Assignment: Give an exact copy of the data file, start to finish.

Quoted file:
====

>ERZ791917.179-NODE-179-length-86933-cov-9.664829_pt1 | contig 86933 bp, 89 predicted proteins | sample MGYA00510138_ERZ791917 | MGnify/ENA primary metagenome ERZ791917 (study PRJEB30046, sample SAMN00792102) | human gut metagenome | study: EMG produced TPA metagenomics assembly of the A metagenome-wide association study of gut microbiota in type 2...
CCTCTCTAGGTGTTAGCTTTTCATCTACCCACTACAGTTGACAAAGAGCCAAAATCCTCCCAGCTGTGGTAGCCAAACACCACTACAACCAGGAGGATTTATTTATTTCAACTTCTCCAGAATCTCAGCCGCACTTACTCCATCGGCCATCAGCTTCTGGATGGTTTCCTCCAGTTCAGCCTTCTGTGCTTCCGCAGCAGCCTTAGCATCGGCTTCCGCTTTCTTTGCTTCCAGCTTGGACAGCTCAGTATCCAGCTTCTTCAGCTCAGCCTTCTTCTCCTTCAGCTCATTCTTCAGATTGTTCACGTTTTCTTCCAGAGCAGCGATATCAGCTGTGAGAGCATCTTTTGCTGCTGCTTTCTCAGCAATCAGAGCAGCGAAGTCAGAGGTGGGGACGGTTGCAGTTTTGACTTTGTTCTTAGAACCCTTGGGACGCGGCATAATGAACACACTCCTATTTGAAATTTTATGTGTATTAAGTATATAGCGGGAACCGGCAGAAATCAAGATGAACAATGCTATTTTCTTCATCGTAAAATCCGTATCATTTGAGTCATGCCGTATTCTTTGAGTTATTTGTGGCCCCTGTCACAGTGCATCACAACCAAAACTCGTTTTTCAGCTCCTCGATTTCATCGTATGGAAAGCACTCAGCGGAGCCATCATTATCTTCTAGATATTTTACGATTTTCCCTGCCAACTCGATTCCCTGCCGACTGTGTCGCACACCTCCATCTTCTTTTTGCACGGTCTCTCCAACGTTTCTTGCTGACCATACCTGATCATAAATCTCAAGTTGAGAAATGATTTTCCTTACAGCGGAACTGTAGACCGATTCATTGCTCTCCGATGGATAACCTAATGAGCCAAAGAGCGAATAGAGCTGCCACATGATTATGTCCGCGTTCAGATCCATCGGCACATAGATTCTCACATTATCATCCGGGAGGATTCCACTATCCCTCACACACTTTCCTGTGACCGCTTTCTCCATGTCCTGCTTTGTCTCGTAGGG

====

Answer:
>ERZ791917.179-NODE-179-length-86933-cov-9.664829_pt1 | contig 86933 bp, 89 predicted proteins | sample MGYA00510138_ERZ791917 | MGnify/ENA primary metagenome ERZ791917 (study PRJEB30046, sample SAMN00792102) | human gut metagenome | study: EMG produced TPA metagenomics assembly of the A metagenome-wide association study of gut microbiota in type 2...
CCTCTCTAGGTGTTAGCTTTTCATCTACCCACTACAGTTGACAAAGAGCCAAAATCCTCCCAGCTGTGGTAGCCAAACACCACTACAACCAGGAGGATTTATTTATTTCAACTTCTCCAGAATCTCAGCCGCACTTACTCCATCGGCCATCAGCTTCTGGATGGTTTCCTCCAGTTCAGCCTTCTGTGCTTCCGCAGCAGCCTTAGCATCGGCTTCCGCTTTCTTTGCTTCCAGCTTGGACAGCTCAGTATCCAGCTTCTTCAGCTCAGCCTTCTTCTCCTTCAGCTCATTCTTCAGATTGTTCACGTTTTCTTCCAGAGCAGCGATATCAGCTGTGAGAGCATCTTTTGCTGCTGCTTTCTCAGCAATCAGAGCAGCGAAGTCAGAGGTGGGGACGGTTGCAGTTTTGACTTTGTTCTTAGAACCCTTGGGACGCGGCATAATGAACACACTCCTATTTGAAATTTTATGTGTATTAAGTATATAGCGGGAACCGGCAGAAATCAAGATGAACAATGCTATTTTCTTCATCGTAAAATCCGTATCATTTGAGTCATGCCGTATTCTTTGAGTTATTTGTGGCCCCTGTCACAGTGCATCACAACCAAAACTCGTTTTTCAGCTCCTCGATTTCATCGTATGGAAAGCACTCAGCGGAGCCATCATTATCTTCTAGATATTTTACGATTTTCCCTGCCAACTCGATTCCCTGCCGACTGTGTCGCACACCTCCATCTTCTTTTTGCACGGTCTCTCCAACGTTTCTTGCTGACCATACCTGATCATAAATCTCAAGTTGAGAAATGATTTTCCTTACAGCGGAACTGTAGACCGATTCATTGCTCTCCGATGGATAACCTAATGAGCCAAAGAGCGAATAGAGCTGCCACATGATTATGTCCGCGTTCAGATCCATCGGCACATAGATTCTCACATTATCATCCGGGAGGATTCCACTATCCCTCACACACTTTCCTGTGACCGCTTTCTCCATGTCCTGCTTTGTCTCGTAGGG